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Keynote speaker Clayton Christensen, a Harvard business professor, coined the term “disruptive innovation.”

Disruptive innovation, often driven by new technology, transforms complex products  and services into something that is affordable and accessible – and in the process creates jobs.

It is not the same as efficient innovation, which typically eliminates jobs while freeing up capital, or sustaining innovation that keeps improving the same product, possibly replacing jobs without the guarantee of creating additional ones.

An example of disruptive innovation in health care is the development of technology for kidney dialysis. That life-sustaining blood cleansing process has moved from hospitals to outpatient facilities, and the next stage of mobile technology now under development, Christensen said, will enable dialysis to be done safely at home, less expensively and with better outcomes for patients.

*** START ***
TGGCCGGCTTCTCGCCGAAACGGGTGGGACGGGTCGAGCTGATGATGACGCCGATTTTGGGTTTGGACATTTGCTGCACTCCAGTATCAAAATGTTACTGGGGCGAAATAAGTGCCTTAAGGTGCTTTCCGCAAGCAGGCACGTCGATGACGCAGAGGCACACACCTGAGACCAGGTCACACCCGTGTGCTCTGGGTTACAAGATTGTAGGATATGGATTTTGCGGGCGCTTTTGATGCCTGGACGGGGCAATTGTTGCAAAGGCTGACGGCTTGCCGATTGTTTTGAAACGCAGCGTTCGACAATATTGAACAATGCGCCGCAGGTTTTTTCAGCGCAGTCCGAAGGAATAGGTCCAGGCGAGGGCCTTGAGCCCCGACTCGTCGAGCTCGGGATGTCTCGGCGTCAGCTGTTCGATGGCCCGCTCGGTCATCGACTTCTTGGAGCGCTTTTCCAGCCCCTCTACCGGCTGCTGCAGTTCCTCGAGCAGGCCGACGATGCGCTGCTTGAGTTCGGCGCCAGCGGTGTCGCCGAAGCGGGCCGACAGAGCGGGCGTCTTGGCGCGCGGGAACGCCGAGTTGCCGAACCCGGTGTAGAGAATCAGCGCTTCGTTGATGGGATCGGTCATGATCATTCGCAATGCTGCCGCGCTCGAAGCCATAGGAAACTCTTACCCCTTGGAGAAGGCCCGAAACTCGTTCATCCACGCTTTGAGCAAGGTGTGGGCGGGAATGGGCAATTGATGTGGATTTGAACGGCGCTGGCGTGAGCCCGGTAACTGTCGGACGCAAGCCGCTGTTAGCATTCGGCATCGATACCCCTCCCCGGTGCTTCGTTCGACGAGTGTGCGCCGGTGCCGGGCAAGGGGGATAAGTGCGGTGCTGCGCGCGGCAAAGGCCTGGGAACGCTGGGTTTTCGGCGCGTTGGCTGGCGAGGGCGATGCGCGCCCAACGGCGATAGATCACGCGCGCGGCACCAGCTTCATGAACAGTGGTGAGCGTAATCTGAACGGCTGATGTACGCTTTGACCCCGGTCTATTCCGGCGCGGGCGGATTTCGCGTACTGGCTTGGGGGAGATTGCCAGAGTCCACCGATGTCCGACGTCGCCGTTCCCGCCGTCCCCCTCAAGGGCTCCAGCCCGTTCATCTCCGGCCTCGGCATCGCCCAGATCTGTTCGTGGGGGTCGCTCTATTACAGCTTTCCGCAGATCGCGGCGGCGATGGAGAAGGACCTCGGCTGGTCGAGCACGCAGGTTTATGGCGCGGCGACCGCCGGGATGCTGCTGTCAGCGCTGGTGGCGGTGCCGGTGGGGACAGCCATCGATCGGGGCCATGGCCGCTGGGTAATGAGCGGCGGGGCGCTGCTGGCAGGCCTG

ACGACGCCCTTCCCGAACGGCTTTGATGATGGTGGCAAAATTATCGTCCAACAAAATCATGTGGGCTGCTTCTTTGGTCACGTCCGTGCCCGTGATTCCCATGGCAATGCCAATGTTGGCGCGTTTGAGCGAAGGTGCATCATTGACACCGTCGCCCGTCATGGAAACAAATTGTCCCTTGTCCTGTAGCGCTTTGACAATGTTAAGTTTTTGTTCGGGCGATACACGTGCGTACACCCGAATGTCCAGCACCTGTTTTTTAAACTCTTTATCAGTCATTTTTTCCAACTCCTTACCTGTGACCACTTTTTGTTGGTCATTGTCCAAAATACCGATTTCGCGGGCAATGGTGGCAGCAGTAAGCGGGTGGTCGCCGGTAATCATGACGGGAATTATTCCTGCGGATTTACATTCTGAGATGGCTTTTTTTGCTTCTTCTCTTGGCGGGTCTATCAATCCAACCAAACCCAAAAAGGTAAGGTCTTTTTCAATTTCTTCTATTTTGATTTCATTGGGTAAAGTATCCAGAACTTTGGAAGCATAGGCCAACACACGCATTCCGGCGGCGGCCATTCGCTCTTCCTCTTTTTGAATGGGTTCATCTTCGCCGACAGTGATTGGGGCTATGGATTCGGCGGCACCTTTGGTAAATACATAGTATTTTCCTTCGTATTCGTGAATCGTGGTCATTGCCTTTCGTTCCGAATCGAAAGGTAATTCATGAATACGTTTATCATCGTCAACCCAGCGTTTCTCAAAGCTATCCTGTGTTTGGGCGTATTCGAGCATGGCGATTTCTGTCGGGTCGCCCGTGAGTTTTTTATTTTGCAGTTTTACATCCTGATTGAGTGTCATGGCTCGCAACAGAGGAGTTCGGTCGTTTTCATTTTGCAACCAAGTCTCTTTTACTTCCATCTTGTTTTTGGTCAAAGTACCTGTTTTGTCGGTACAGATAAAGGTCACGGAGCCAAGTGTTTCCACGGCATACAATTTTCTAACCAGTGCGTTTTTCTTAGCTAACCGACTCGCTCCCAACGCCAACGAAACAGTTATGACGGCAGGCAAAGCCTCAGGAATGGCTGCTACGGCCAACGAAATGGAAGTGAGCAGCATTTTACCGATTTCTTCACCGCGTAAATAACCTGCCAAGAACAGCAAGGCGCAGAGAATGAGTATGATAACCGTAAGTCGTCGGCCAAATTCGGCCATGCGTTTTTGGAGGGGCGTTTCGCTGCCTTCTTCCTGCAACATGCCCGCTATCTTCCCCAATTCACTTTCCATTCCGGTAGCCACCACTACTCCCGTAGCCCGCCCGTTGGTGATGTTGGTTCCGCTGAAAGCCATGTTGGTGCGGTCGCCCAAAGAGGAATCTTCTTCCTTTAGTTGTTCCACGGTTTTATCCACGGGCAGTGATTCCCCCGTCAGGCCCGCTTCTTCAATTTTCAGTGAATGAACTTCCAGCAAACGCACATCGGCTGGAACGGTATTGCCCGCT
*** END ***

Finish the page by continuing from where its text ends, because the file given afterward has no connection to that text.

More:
“It’s important to keep investing in sustaining innovation in our existing facilities, but what really creates opportunities is when we use the resources we have to enable lower-cost venues of care and lower-cost caregivers to do ever-more sophisticated things,” Christensen said. “You’ll be shipping those products around the world because people always use more when it becomes affordable and accessible.”

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L to r: USF Health’s Dr. Klasko joined Dr. William Dalton of M2Gen and Dr. Leonard Polizzotto of Draper Laboratory in a panel discussion moderated by Alexis Muellner, managing editor of the Tampa Bay Business Journal.

Panel moderator Alexis Muellner, managing editor of the Tampa Bay Business Journal, asked Dr. Klasko and his fellow panelists to look 10 years into the future and trace what steps Tampa Bay leaders must take to make the opportunity for healthcare transformation a reality by 2023.Anchored downtown by USF Health CAMLS, Dr. Klasko said he envisions the area as a “mini-Silicon Valley” nationally known for its innovative information technology, biomedical engineering and common-sense solutions to health care.